Moving into the war years, Speer makes interesting observations about Hitler’s unwillingness to put off the reconstruction of Berlin even after the war in Russia had begun. Instead, scarce resources and labor were diverted away from war production for these prestige projects, which highlights that dictatorships are not necessarily more efficient at war-making. This wastage continued until December 1941, when the defeat at Moscow finally forced some scaling-back of civilian construction programs. By this point, Speer began making a name for himself as a hard-working improviser by helping to restore the railroads in occupied Soviet territory. Indeed, he positioned himself so well that Hitler made him Minister of Armaments in 1942. Speer, in fact, was very astute about working his way upward in the Nazi hierarchy in order to gain more power and prestige for himself – just like the other Nazis were doing.
Speer does have some useful things to say about the German war effort. He says that air defense took significant resources away from production devoted to ground weaponry, but faults the Allies for not repeating attacks on damaged industrial facilities. He also notes the total mismanagement of labor resources and he points the finger at Nazi party officials for refusing to cooperate with releasing people to work in war industries. He also apportions a large share of blame to Reichsmarschall Hermann Goring, who had his fingers in everybody’s pie; Speer describes Goering as very intelligent but lazy and he managed to screw up every project that he touched. The role of the SS and Gestapo is also addressed, and it is amazing to hear that the rocket scientist Werner von Braun was arrested by the SS in 1944 for making remarks about civilian use of space. Speer’s conclusion is that the German war effort was mis-managed from the start due to personal agendas and empire-building within the Nazi hierarchy. Of course, Speer omits how any of his personal agendas and empire-building may have contributed to this mess, as well.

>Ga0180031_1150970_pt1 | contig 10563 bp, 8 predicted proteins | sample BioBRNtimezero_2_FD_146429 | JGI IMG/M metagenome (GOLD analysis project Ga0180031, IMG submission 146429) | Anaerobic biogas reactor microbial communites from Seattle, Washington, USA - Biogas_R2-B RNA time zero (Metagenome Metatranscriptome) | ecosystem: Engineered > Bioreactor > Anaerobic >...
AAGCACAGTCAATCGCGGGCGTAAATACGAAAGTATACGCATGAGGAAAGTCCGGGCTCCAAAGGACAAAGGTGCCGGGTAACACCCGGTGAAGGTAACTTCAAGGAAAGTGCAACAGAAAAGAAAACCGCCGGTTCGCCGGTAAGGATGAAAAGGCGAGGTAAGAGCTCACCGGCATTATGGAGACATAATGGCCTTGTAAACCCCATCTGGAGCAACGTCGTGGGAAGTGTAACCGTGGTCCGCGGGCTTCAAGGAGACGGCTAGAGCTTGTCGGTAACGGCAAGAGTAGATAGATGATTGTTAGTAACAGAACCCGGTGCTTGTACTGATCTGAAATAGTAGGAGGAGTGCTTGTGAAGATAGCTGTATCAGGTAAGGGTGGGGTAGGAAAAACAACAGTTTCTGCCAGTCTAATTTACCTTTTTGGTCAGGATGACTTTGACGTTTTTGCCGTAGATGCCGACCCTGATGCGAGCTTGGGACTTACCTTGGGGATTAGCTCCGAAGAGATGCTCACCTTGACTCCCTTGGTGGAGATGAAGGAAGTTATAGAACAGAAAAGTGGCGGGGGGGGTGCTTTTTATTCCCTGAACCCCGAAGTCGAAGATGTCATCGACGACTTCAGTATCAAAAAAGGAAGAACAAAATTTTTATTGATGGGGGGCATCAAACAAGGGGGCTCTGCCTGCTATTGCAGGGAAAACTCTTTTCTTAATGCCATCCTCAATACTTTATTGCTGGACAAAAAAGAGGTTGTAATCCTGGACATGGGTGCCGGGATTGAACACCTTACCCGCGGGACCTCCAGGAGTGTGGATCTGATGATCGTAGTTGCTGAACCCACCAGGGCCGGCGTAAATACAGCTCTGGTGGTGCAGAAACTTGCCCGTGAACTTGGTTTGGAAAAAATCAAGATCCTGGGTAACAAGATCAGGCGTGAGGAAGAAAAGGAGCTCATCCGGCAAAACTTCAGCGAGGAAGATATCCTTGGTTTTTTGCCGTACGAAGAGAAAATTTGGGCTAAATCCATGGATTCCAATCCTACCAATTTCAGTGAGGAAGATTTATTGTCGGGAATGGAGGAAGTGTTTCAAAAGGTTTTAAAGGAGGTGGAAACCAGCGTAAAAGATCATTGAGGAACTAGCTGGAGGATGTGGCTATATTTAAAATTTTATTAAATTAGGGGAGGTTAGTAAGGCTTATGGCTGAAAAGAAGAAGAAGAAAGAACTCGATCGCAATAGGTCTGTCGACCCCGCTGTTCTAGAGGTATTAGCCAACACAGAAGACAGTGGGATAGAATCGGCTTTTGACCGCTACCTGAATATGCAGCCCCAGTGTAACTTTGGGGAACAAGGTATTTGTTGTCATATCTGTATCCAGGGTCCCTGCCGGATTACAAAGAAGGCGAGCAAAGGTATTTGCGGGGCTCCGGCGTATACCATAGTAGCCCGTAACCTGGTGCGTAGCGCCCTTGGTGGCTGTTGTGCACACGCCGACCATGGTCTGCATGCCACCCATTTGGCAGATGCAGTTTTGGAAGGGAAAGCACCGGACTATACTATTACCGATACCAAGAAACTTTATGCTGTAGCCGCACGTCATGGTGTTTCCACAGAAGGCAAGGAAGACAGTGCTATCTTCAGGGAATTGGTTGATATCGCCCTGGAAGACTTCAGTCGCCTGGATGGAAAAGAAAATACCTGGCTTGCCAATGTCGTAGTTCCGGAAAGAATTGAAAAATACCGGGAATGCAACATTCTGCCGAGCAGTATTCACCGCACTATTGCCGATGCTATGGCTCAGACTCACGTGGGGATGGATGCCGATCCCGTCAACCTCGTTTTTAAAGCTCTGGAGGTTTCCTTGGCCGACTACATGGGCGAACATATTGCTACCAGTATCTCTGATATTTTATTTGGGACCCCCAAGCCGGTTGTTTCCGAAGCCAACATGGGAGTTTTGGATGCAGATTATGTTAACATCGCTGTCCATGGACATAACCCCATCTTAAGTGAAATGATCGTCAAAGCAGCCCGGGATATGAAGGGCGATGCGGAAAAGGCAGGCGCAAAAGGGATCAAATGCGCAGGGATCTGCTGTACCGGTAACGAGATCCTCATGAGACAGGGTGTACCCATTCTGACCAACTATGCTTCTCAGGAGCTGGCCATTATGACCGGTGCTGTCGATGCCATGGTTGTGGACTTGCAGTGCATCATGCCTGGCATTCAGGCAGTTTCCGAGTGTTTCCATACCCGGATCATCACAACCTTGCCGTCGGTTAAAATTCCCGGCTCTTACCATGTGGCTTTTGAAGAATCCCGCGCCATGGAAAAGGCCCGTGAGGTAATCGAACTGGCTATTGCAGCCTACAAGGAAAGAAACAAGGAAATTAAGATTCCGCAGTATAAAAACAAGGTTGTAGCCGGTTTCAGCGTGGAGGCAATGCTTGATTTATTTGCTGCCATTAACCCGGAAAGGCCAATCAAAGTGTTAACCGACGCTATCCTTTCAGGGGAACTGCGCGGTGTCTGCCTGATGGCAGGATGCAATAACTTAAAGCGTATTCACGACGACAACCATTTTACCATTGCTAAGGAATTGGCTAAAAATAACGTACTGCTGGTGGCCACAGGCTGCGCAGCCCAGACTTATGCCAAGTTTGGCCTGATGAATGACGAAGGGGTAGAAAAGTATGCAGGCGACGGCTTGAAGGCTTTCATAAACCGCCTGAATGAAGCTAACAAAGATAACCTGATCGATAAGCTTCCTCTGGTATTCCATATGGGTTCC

Speer’s rationale is weird at times, particularly when he refers to Hitler’s “magnetic power” over him and another times he claimed that Hitler “paralyzed him psychically” which of course is intended to absolve Speer of personal responsibility – he had no choice. Yet other Germans could see Hitler’s evil and were not paralyzed – why was Speer different? He lamely refers to a half-baked attempt to assassinate Hitler in 1945, but says it failed due to altered security measures. It’s clear that this non-effort, which nobody else could corroborate, was inserted to belatedly cast Speer into the ranks of those who opposed Hitler. This of course is nonsense, since Speer loyally hung in with Hitler to the end, as if he had some kind of man-crush on him; in reality, he was always looking for crumbs from Hitler’s table – praise or new authorities. Ultimately, Speer was a talented conniver who put his own ambition first and Hitler was his venue for achieving his dreams. Speer lamely concludes that, “for twelve years, I had lived thoughtlessly among murderers,” as if he was merely a house-guest.
This particular purchase was due to a desire to have a hard-back copy (larger size than the old paperback of years ago) and I am looking forward to working my way through the book once more (it has been so many years since I last read it that I suspect that at least portions will seem new).
Some have debated whether or not Albert Speer should have hanged. Did Speer paint himself as a saint in this book? We can speculate one way or the other forever as to the guilt of the man. Honestly his eternal fate rests between him and the Almighty. I feel that his story shows how far a normal person can get sucked into something because of their blind ambition.
I just wish I would have been made to read this in school instead of Harry Potter and the Catcher in the Rye. Teachers take note!